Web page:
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Dealing with Debt Collectors

By Jason Alderman

Senior Director, Visa Inc.

If you’ve ever fallen far behind on paying your bills, you know what it’s like to dread whenever the phone rings: What if it’s another bill collector? Ignoring the call – like ignoring a toothache – is never a good idea, however. Sooner or later, you’re going to have to deal with the situation.

According to Gail Cunningham, spokesperson for the National Foundation for Credit Counseling (NFCC), “Our 2011 Financial Literacy Survey found that most people – 68 percent – pay their bills on time. However, 28 percent said they experience difficulty making timely bill payments.”

Ideally, you should contact your lender as soon as you realize you may have difficulty paying a bill. They would much rather work out a repayment plan than enter the costly and time-consuming collections process. But, if that ship has already sailed, here are a few precautions you can take to protect your interests:

You have certain rights whenever dealing with debt collectors. For example, under the Fair Debt Collection Practices Act, collectors cannot harass you by:

  • Using abusive language or threatening violence or arrest.
  • Calling before 8:00 a.m. or after 9:00 p.m.
  • Falsely representing themselves as attorneys or government employees if they are not.
  • Threatening to sue you if they do not in fact intend to file a lawsuit.
  • Contacting you at work if you tell them your employer disapproves.
  • Contacting others, except to verify where you live and work.
  • Revealing to others that you owe money.

If a collection agency contacts you initially by phone, they must send you a written notice within five days telling you how much you owe, the name of the creditor owed and how to file a dispute if you don’t agree. Once contacted, you should:

  • Get the names of all persons calling and their agency, its address and phone and fax numbers.
  • Take detailed notes of all conversations, correspondence and pre-recorded calls, noting names, dates and times. You may also want to consider recording the conversations, but be sure to get their consent if required by law in your state.
  • You may request that all subsequent contact be handled by mail. Send this request – and all further correspondence – by certified mail, return receipt requested.
  • Request that all conversations be followed-up in writing.
  • Document any false, misleading or harassing statements and include them in your correspondence.
  • Ask for full details about any debts the collector claims you owe, including dates, amounts, lender’s name, etc.
  • Instruct that you be the only person contacted, unless you wish an attorney to be involved.
  • Retain all records indefinitely in case of future disputes.
  • Have all agreed-to repayment plan terms verified in writing, including promises to remove or adjust reports to your credit history.

If you feel you’ve been targeted in error, tell the collection agency – in writing – that it has the wrong party and to stop contacting you. If they can’t provide proof, by law they must cease collection efforts.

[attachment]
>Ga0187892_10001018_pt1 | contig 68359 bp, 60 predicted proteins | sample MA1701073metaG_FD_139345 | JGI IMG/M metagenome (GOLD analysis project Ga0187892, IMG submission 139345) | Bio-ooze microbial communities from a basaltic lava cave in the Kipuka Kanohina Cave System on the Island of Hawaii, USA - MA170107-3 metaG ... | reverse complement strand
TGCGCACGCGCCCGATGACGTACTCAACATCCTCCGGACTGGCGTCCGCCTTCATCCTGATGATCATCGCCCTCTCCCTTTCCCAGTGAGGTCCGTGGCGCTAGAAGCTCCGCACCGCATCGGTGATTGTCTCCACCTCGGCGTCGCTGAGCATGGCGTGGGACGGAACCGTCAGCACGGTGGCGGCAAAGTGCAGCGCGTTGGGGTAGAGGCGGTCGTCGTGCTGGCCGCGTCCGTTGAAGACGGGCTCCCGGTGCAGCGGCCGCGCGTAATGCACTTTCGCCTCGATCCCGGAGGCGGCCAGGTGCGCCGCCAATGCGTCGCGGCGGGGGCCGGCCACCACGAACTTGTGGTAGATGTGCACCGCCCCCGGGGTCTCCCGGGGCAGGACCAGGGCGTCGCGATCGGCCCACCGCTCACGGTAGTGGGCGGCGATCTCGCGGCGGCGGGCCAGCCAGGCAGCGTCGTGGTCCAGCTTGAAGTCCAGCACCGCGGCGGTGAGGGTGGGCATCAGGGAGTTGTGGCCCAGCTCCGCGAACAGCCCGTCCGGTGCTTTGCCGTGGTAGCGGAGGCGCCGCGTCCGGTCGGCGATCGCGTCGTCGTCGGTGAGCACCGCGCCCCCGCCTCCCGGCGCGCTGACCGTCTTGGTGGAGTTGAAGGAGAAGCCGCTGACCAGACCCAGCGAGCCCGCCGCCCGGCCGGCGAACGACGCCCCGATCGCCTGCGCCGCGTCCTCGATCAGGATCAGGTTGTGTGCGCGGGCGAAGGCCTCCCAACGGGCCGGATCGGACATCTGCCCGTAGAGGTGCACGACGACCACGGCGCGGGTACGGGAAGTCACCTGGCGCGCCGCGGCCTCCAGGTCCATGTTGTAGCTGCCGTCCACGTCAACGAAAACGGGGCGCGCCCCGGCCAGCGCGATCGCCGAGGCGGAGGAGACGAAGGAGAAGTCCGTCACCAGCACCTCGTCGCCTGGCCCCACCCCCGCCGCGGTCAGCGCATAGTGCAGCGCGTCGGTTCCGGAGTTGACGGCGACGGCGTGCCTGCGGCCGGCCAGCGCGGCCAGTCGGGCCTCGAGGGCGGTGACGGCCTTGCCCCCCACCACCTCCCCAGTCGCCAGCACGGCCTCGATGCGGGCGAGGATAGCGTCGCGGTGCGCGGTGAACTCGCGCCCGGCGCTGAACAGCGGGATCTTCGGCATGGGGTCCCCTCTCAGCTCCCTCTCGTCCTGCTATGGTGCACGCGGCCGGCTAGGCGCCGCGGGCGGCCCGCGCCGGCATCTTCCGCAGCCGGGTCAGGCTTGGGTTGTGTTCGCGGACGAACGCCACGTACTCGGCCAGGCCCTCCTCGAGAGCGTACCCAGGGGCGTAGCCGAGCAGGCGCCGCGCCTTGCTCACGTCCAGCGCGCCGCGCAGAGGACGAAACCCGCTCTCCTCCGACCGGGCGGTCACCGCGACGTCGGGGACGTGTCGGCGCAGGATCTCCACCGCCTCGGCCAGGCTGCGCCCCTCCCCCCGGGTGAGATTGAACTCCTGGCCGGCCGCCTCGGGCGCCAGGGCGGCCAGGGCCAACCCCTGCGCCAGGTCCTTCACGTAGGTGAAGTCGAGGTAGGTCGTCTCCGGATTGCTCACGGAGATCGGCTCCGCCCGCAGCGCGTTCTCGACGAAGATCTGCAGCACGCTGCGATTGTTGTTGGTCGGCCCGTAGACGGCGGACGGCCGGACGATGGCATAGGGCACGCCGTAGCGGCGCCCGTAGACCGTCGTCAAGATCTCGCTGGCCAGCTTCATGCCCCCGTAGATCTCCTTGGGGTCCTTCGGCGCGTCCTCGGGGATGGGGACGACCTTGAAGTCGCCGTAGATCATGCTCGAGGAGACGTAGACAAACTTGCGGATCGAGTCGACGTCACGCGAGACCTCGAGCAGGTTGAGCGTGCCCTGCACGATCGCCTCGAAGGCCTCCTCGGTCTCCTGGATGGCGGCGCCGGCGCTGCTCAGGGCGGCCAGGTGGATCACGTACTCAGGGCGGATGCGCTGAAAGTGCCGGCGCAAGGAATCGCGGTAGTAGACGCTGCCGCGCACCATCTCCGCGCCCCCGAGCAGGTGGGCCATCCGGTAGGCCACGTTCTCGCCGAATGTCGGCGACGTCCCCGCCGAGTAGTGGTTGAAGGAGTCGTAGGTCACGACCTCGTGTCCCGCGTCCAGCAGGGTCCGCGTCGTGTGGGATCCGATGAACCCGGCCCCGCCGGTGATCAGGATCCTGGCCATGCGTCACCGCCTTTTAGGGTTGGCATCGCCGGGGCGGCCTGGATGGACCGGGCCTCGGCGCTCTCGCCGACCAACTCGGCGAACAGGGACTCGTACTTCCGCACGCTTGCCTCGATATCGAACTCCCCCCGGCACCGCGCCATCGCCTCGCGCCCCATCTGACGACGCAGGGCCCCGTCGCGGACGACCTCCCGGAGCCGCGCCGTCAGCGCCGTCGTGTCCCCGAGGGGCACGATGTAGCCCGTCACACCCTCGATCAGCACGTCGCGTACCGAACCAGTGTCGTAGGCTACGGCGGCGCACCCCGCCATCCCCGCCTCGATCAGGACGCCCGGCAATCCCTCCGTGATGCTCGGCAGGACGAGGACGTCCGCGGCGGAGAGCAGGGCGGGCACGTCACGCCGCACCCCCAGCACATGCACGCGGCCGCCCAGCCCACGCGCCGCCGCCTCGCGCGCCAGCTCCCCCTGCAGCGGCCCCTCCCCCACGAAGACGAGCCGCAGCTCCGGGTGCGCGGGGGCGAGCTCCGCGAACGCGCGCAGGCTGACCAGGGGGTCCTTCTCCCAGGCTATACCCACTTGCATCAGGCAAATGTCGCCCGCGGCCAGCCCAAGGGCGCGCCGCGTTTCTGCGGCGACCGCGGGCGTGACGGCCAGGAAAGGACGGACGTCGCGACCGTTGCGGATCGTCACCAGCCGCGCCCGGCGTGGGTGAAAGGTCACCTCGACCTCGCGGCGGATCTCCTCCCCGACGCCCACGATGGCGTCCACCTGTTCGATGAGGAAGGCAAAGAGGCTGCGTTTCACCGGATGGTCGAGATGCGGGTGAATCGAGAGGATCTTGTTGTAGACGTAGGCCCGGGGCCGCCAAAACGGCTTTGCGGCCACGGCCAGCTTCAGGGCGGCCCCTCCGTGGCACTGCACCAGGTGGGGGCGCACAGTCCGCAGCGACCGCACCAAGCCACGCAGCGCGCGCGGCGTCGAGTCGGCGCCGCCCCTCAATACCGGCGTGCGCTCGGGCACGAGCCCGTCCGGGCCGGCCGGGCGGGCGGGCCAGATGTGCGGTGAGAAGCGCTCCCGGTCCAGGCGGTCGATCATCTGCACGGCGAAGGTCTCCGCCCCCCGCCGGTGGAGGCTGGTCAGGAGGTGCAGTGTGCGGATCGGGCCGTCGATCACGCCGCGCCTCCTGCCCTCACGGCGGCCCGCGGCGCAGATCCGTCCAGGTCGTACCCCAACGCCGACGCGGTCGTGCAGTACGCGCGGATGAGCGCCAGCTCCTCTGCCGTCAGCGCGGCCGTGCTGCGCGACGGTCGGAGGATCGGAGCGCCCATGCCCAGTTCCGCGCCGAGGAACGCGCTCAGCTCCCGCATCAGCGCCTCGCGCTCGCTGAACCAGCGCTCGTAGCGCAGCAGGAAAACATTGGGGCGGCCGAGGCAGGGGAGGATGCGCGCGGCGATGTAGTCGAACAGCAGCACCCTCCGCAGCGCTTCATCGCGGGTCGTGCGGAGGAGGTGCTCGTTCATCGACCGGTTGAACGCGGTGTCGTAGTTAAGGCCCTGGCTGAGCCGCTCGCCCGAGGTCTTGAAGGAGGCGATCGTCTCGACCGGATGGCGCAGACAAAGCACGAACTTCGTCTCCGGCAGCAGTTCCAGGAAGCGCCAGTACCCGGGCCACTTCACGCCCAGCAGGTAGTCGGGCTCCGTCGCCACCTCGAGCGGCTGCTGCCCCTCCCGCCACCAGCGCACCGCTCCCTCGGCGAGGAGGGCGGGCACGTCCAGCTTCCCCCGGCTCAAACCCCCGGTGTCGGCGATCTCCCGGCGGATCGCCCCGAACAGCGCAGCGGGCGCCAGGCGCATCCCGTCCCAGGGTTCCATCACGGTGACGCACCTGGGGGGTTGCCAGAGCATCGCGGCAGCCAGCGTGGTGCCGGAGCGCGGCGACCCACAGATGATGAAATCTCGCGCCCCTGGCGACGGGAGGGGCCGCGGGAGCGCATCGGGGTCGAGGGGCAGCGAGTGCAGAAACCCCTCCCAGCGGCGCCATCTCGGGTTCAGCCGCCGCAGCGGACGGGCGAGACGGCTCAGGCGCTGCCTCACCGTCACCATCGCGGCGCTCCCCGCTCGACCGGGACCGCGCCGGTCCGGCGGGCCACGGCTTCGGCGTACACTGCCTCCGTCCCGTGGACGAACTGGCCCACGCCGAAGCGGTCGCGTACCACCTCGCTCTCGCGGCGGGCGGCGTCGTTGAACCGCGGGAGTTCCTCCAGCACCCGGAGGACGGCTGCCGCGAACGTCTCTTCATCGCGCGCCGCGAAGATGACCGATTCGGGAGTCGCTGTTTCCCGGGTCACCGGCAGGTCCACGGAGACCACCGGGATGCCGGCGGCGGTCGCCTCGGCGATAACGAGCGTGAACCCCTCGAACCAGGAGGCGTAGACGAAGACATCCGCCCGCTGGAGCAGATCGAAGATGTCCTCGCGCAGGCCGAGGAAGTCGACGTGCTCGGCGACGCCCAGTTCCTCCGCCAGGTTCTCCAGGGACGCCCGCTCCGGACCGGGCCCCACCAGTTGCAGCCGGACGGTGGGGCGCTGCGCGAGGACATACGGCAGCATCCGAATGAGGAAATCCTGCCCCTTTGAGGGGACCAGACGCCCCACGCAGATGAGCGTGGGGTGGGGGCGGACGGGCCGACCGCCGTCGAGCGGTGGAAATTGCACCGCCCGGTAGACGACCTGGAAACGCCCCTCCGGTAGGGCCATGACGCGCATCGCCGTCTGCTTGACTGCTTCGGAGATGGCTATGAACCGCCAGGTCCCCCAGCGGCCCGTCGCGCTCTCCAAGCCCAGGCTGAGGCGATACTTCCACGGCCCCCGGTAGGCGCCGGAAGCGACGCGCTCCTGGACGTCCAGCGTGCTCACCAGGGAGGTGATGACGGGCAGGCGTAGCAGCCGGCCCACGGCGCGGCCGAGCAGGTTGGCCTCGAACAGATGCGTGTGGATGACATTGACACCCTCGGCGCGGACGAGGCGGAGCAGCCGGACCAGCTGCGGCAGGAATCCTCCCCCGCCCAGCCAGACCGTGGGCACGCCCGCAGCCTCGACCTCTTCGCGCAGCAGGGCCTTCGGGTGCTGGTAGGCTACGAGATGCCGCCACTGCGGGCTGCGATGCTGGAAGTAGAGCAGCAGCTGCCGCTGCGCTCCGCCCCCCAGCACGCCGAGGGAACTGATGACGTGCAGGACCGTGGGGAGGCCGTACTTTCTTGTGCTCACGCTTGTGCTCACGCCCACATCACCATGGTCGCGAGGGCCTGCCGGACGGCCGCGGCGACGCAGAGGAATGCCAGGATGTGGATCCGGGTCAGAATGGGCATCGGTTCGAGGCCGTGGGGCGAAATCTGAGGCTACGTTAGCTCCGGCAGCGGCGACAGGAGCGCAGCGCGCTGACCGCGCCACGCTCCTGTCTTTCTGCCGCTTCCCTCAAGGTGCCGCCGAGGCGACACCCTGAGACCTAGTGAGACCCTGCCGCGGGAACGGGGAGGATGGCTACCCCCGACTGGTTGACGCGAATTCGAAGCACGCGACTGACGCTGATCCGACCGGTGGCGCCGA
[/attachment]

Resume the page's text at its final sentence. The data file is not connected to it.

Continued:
Unfortunately, it’s not uncommon for identity thieves to run up debt in someone else’s name and to have those unpaid debts eventually go into collection. That’s why it’s important to check your credit reports regularly and to report any errors or mistaken transactions immediately. You can order one free credit report a year from each of the three main credit bureaus. (Order through the government-authorized AnnualCreditReport.com; otherwise you’ll pay a small fee.)

A few other tips:

  • By not responding to a debt collector you risk triggering a lawsuit, which, if lost could result in garnishment of your wages or other actions.
  • There’s no time limit on contacting you about a debt. Some debts are sold to other collectors even after being properly disputed. So keep all records indefinitely in case the debt ever resurfaces and you need to dispute it again.
  • If you settle with a debt collector for less than what you originally owed, this “forgiven debt” may be considered taxable income by the IRS.
  • Don’t pay bills you don’t owe just to make the collector go away; that’s considered acknowledgement that you are responsible.

The Privacy Rights Clearinghouse’s Debt Collection Practices: When Hardball Tactics Go Too Far offers great tips on navigating the debt-collection process, including your privacy rights, sample letters and where to turn for help. The Federal Trade Commission also provides a helpful Guide for Consumers.

And finally, if you want to learn more about the potential advantages – and pitfalls – of working with a debt settlement company to pay off your debt, read my previous blog, Feds Strengthen Debt Settlement Rules.

This article is intended to provide general information and should not be considered legal, tax or financial advice. It’s always a good idea to consult a legal, tax or financial advisor for specific information on how certain laws apply to you and about your individual financial situation.

Follow Jason Alderman on Twitter: http://twitter.com/PracticalMoney

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